Maia Szalavitz is a journalist and author who covers neuroscience and the intersection between mind, brain and behavior. She has written for the New York Times, the Washington Post, Elle, Redbook, Time Magazine online, New Scientist, Reason, Mother Jones, O: the Oprah Magazine and other major publications and has appeared on Oprah, CNN, MSNBC and NPR. She is a Senior Fellow at Stats.org, a media watchdog organization. She is co-author, with leading child trauma expert Bruce D. Perry, MD, PhD, of The Boy Who Was Raised as a Dog and Other Stories from a Child Psychiatrist’s Notebook (Basic, 2007) and author of Help at Any Cost: How the Troubled-Teen Industry Cons Parents and Hurts Kids (Riverhead, 2006). She spoke to OpEd Project intern Ravenna Koenig about her forthcoming book (co-written again with Bruce Perry), what drew her to the book’s subject of empathy, and the importance of balancing personal experience with research in op-ed pieces.
Ravenna Koenig: You have a forthcoming book on the human experience of empathy: “Born for Love: Why Empathy Is Essential—and Endangered.” I’ll get to the topic of why empathy is such an important skill to cultivate in a later question, but first, how does our brain develop and experience empathy?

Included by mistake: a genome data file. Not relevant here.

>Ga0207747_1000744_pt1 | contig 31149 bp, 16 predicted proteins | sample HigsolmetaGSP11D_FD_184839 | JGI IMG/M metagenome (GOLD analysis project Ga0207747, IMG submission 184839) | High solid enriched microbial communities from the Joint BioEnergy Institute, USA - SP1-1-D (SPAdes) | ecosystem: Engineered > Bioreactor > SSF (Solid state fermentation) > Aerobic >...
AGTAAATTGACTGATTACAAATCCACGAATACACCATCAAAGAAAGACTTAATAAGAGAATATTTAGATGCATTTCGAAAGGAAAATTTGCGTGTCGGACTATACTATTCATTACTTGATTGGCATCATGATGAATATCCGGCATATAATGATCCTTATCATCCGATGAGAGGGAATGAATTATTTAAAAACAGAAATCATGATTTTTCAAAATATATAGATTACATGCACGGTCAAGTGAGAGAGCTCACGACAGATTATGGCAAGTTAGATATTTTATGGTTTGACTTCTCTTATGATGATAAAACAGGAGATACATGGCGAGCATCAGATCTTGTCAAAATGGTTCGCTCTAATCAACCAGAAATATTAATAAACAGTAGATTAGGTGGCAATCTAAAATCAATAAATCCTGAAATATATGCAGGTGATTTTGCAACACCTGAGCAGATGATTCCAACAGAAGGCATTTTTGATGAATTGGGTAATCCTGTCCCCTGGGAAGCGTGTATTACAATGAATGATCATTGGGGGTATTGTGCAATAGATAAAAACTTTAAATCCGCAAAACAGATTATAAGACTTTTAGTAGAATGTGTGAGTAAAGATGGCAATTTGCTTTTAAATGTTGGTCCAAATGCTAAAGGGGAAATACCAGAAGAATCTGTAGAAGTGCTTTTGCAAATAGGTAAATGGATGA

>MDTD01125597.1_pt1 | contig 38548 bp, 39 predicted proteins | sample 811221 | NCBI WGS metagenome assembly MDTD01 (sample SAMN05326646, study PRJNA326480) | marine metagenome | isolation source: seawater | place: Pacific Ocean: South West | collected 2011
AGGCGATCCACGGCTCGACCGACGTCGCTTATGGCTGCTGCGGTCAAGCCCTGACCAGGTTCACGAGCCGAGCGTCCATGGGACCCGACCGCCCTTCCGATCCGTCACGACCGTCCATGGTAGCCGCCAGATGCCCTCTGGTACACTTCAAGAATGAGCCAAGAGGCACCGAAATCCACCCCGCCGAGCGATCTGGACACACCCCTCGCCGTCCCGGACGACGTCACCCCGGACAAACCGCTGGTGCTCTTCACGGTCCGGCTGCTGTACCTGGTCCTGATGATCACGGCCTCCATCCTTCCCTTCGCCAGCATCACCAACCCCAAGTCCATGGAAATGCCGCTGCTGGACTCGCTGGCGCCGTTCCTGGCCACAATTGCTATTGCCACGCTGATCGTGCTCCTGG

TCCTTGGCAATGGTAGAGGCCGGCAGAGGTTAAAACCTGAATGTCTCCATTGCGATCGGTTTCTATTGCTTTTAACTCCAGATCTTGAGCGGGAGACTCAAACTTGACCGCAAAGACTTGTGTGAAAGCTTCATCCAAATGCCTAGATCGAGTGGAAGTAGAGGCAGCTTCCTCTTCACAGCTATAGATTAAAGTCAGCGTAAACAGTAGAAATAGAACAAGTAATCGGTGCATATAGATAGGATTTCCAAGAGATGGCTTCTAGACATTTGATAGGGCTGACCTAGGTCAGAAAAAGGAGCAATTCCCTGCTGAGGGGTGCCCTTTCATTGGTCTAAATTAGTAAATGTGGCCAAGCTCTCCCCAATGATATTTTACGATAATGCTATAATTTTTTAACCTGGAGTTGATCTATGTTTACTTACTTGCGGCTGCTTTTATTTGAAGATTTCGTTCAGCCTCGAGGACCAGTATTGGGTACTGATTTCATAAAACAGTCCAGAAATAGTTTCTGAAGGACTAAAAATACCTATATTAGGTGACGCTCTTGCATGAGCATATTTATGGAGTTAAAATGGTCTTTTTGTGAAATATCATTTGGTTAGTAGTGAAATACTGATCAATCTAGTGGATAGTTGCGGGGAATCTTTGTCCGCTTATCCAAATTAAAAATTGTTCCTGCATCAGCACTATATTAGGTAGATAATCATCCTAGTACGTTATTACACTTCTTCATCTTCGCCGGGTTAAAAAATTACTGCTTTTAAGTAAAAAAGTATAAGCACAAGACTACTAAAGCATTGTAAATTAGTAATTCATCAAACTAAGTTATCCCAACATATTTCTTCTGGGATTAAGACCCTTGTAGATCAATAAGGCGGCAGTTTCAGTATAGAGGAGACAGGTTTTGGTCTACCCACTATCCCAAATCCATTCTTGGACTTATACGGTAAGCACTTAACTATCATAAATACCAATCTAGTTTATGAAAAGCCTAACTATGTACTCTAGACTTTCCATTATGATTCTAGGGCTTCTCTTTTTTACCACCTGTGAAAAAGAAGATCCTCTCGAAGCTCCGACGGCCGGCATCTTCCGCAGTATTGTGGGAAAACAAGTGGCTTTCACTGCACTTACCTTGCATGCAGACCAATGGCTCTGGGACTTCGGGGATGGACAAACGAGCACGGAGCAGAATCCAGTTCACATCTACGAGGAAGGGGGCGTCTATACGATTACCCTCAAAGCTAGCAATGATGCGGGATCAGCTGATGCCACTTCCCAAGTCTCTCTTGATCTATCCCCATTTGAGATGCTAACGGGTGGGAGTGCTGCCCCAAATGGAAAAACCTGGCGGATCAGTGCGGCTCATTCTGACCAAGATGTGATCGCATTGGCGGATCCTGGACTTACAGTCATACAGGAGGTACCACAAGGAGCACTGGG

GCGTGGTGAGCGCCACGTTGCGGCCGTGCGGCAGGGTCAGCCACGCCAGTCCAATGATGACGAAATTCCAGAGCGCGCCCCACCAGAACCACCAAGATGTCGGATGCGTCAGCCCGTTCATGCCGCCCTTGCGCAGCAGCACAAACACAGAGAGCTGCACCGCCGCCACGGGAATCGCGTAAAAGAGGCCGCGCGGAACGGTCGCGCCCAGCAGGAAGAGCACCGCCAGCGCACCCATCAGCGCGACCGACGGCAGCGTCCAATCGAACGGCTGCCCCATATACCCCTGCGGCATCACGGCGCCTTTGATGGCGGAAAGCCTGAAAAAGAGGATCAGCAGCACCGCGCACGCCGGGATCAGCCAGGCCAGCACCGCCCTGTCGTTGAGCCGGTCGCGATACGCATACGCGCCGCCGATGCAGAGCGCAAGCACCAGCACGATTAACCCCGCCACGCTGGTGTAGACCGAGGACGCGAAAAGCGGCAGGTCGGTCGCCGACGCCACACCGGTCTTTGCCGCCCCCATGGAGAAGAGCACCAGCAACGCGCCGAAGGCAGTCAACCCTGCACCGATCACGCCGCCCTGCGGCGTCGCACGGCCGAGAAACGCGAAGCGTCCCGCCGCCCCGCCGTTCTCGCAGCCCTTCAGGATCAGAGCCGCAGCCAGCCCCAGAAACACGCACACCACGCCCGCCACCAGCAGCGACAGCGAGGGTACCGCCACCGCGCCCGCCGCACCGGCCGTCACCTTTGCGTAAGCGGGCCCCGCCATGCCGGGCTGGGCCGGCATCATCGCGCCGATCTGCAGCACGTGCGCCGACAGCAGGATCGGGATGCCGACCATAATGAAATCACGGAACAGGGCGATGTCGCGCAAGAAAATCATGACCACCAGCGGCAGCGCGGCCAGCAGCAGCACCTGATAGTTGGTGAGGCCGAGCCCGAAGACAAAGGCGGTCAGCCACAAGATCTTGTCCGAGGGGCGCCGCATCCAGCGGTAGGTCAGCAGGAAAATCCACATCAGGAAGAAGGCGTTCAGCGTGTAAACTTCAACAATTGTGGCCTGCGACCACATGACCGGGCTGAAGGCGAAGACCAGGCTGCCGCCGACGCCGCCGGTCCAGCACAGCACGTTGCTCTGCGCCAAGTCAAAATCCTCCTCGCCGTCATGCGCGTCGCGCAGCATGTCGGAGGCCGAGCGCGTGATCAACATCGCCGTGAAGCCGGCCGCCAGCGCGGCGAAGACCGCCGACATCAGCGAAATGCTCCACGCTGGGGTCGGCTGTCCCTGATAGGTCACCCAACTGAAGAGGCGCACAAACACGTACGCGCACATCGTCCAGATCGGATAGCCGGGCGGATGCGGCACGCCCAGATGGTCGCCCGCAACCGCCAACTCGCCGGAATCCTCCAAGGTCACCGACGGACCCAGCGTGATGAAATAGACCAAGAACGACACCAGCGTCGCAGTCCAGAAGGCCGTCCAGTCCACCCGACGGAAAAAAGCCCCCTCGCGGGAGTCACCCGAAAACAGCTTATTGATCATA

Maia Szalavitz: Basically empathy is an innate capacity in most human beings. There are a few developmental disorders that can interfere with it, but the vast majority of people, if given the proper environment, will naturally develop empathy. For example, babies right after they’re born will cry if they hear another baby crying, and at eighteen months, or even a little sooner, if they see an adult trying to reach something they can’t reach, they’ll try to help them. Even chimpanzees if they see another chimp not getting rewarded for something they were just rewarded for, they’ll kind of go on strike. There’s an innate sense of fairness. If you’ve ever had siblings or a child, you know that “that’s not fair” is not something you can deliberately teach. It would be very strange to teach your child to complain that their sister got a bigger piece of pie, but you hear kids say it as soon as they can speak. Most people have parents who are concerned for them, pay attention to them, respond to them, and it’s in that early responding of parent to infant that the sense of empathy and justice really begins to develop.
RK: Can we talk about your personal connection to this concept? Many people refer to drug-users as a shunned community; has your past experience as part of that community, a community that is often not shown empathy, factored into your interest in this project?